The Daily Show vs. The Nightly News
Rachel Joy Larris
October 10, 2006
So which was a better program to watch during the last presidential election for campaign information, the evening news or “The Daily Show with Jon Stewart?” An academic study published last week reports that “The Daily Show” had as much substantive political content covering the 2004 campaign as did the national network evening news. But the real take-away from the study shouldn’t be “it’s great that ‘The Daily Show’ is so politically substantial” but that the network news producers should be downright ashamed of themselves for putting out such a shoddy product.
In brief , Indiana University researcher Dr. Julia Fox compared “The Daily Show’s” coverage of the two weeks of conventions during the 2004 election and the night of the first presidential election to all three national network evening news broadcasts. Fox found that, while “The Daily Show” might spend more time covering a topic than the network news, its coverage essentially packs as much of a punch as the network news.
And it’s not much of a punch—at least when it comes to providing actual coverage of campaign issues. Fox’s study is a second-by-second analysis of all the programs, which looks at exactly how much was horserace and hoopla— bullshit stuff like whether the balloons dropped from the ceiling on time—and how much was talking about issues that matter—such as the person’s qualifications for office and their platform.
During a half-hour news broadcast—which, to be fair, is really only 22 minutes—there was roughly a minute and a half (103 seconds) of substantive political information. The calculations for “The Daily Show” were about the same. Although their “stories” went on longer, they had lot less actual information in them because, you know, of all the humor. An electorate really needs more than a minute and a half of real political information during the most heightened time of political periods.
Let me stress that these weren’t your average weeks on the campaigns; these were the best periods for getting actual news about the candidates so that voters could see the difference between their views. And it’s worth pointing out that according to Fox, there wasn’t a smidgen of difference between any of the news programs. None of them were very good at talking about issues that matter.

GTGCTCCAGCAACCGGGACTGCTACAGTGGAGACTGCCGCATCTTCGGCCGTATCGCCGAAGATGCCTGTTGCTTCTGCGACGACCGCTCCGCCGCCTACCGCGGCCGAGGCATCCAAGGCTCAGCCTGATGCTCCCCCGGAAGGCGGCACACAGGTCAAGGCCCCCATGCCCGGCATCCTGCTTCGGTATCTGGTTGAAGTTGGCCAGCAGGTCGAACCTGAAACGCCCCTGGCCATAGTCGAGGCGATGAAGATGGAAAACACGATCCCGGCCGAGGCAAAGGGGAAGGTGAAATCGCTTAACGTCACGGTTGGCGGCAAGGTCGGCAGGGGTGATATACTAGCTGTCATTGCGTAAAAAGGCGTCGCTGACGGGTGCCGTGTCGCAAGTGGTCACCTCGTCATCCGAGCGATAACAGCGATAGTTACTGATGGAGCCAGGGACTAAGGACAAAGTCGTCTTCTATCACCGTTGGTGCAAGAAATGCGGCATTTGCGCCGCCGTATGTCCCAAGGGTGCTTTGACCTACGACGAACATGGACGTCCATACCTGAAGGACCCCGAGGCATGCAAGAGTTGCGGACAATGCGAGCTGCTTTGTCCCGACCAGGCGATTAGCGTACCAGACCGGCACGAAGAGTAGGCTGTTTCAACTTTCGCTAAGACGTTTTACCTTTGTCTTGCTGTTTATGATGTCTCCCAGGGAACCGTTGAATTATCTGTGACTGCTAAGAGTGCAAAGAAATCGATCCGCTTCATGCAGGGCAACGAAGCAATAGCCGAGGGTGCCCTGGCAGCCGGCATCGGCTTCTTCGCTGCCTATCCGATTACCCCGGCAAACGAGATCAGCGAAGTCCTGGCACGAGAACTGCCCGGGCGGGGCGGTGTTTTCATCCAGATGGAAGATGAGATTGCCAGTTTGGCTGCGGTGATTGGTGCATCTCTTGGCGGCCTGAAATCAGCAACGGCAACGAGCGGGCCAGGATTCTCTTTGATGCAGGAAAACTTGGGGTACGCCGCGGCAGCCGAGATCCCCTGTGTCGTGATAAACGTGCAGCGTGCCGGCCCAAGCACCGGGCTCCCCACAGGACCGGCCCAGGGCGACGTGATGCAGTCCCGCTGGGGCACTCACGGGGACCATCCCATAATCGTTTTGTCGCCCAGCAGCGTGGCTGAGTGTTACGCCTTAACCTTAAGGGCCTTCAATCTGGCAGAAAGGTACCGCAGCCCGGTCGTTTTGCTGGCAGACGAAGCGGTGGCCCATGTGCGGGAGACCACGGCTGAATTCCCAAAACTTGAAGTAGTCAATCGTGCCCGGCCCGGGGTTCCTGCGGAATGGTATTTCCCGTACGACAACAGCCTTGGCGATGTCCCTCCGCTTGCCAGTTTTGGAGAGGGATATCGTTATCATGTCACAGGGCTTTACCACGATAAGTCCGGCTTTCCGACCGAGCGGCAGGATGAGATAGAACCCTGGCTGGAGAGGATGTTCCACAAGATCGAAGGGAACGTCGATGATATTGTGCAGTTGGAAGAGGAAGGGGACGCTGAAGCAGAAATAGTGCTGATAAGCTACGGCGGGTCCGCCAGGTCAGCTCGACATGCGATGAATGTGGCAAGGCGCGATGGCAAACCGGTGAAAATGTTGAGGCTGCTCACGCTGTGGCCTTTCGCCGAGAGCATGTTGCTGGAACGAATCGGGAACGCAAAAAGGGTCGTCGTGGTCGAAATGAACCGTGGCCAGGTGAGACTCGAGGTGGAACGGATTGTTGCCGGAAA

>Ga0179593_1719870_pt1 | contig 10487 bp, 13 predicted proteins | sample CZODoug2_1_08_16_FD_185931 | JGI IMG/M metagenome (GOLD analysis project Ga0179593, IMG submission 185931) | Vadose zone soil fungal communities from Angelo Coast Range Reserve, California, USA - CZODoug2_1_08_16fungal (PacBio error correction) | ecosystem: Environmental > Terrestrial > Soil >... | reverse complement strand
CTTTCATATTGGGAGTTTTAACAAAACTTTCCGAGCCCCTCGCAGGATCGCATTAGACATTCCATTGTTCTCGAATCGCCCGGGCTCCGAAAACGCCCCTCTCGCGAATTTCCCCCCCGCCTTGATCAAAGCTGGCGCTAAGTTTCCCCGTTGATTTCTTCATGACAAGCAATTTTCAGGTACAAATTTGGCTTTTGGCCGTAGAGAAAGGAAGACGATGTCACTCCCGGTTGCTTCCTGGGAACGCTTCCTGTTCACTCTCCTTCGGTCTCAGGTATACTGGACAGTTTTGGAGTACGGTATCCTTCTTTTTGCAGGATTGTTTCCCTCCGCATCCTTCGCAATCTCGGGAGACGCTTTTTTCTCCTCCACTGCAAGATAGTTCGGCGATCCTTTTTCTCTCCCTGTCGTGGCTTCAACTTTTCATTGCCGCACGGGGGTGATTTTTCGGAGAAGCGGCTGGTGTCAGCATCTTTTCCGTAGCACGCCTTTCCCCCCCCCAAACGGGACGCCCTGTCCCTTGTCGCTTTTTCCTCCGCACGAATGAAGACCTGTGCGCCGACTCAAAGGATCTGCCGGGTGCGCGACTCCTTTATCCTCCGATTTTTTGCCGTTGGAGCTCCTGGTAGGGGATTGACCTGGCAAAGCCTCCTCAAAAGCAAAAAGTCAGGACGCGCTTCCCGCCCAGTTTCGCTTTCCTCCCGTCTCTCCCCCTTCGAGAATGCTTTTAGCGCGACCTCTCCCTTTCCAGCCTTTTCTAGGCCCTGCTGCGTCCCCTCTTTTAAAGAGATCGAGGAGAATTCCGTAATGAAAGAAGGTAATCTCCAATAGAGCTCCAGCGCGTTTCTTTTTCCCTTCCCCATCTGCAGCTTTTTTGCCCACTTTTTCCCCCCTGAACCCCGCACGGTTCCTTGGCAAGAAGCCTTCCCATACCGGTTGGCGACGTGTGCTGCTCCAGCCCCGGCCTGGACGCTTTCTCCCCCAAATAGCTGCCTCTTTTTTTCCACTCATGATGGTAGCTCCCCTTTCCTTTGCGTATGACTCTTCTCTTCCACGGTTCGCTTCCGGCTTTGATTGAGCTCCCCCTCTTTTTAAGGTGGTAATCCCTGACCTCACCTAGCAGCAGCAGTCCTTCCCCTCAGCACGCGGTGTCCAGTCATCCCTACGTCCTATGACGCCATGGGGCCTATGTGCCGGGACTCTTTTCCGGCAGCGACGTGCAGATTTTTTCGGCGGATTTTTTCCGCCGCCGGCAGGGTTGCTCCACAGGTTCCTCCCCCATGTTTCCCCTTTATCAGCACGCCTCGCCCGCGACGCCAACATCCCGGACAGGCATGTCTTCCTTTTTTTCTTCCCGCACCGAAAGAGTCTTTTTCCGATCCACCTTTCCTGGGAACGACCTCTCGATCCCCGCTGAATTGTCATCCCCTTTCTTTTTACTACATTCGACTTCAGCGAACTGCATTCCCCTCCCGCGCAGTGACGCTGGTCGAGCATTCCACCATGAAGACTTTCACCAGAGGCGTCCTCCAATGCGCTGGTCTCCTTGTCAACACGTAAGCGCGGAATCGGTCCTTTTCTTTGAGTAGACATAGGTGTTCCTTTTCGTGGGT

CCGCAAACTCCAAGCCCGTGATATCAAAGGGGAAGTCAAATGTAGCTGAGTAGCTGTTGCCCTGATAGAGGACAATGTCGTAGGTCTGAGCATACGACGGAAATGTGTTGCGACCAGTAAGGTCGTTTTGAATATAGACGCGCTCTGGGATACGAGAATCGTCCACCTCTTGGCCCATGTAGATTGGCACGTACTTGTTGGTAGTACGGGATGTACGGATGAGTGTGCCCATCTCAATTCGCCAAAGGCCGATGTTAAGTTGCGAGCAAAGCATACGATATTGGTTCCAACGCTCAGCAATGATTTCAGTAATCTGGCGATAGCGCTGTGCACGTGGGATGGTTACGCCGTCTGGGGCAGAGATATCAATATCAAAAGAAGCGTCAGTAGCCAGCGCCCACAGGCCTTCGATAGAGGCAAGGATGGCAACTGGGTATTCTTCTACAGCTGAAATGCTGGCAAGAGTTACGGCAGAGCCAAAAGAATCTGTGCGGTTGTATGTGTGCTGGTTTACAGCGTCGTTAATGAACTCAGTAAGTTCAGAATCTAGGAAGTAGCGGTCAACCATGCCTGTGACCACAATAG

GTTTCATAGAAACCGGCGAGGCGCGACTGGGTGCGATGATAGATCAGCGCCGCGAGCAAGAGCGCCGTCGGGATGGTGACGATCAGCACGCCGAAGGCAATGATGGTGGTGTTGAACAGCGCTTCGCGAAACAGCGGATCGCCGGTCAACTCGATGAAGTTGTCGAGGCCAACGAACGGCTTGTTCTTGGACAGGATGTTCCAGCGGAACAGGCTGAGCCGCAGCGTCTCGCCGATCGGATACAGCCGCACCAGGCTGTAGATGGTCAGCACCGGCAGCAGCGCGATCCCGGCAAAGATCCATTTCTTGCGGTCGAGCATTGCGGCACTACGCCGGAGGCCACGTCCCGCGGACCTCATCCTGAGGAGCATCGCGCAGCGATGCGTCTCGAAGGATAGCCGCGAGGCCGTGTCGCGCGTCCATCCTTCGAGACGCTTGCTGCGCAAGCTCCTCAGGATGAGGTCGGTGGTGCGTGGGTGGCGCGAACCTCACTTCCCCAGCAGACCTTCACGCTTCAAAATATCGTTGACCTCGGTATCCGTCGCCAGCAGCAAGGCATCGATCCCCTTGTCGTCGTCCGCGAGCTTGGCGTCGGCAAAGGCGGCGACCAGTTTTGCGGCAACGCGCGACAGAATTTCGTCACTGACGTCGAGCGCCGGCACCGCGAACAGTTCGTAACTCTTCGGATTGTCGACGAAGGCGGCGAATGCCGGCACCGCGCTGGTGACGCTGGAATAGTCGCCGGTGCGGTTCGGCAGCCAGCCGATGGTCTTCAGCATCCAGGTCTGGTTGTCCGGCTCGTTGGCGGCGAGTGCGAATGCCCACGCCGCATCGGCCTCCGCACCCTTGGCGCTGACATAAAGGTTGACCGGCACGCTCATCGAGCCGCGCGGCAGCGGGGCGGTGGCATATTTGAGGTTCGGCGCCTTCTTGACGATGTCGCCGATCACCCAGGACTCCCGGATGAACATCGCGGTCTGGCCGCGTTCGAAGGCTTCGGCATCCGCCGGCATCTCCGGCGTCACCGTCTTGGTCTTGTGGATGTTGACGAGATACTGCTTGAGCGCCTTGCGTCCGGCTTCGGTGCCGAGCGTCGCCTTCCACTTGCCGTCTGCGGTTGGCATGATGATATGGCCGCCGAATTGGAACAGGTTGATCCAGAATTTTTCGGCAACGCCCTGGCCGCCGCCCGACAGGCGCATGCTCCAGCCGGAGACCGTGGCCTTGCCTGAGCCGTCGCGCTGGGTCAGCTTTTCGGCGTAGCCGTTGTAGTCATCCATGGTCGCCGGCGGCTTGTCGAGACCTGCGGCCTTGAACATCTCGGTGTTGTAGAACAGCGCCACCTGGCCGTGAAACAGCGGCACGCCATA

(Before you send e-mail praising the sharpness of “The Daily Show’s” media critiques, Dr. Fox said she did not code for press criticism in “The Daily Show”—she was only coding campaign coverage. So therefore when “The Daily Show” critiques Fox News, which is critiquing the audience reaction to Al Sharpton’s speech—that is still coded as “hoopla,” however smart that critique might be. Her next study, she said, will focus on whether people are actually retaining the information presented in “The Daily Show.”)
Sure, it’s nice that “The Daily Show” functions as a kind of “Sesame Street” for adults when it comes to conveying political information—using amusing words, bright, colorful graphics and muppets like John Hodgman. But supposedly it’s the job of the traditional news media to give viewers substantial information to help us be informed citizens, in order to help pick a president and that kind of thing. Instead they are giving us fluff.
It’s like saying a high school English class has as much educational value as an episode of “Reading Rainbow.” One of these things is being demeaned and it isn’t the kid’s show. It’s shouldn’t be the goal of the news media to match the level of discussion of an entertainment program. So rather than heaping praise on “The Daily Show,” really we should rap the knuckles of journalists who like to cluck-cluck about the youth who aren’t paying attention to their products anymore.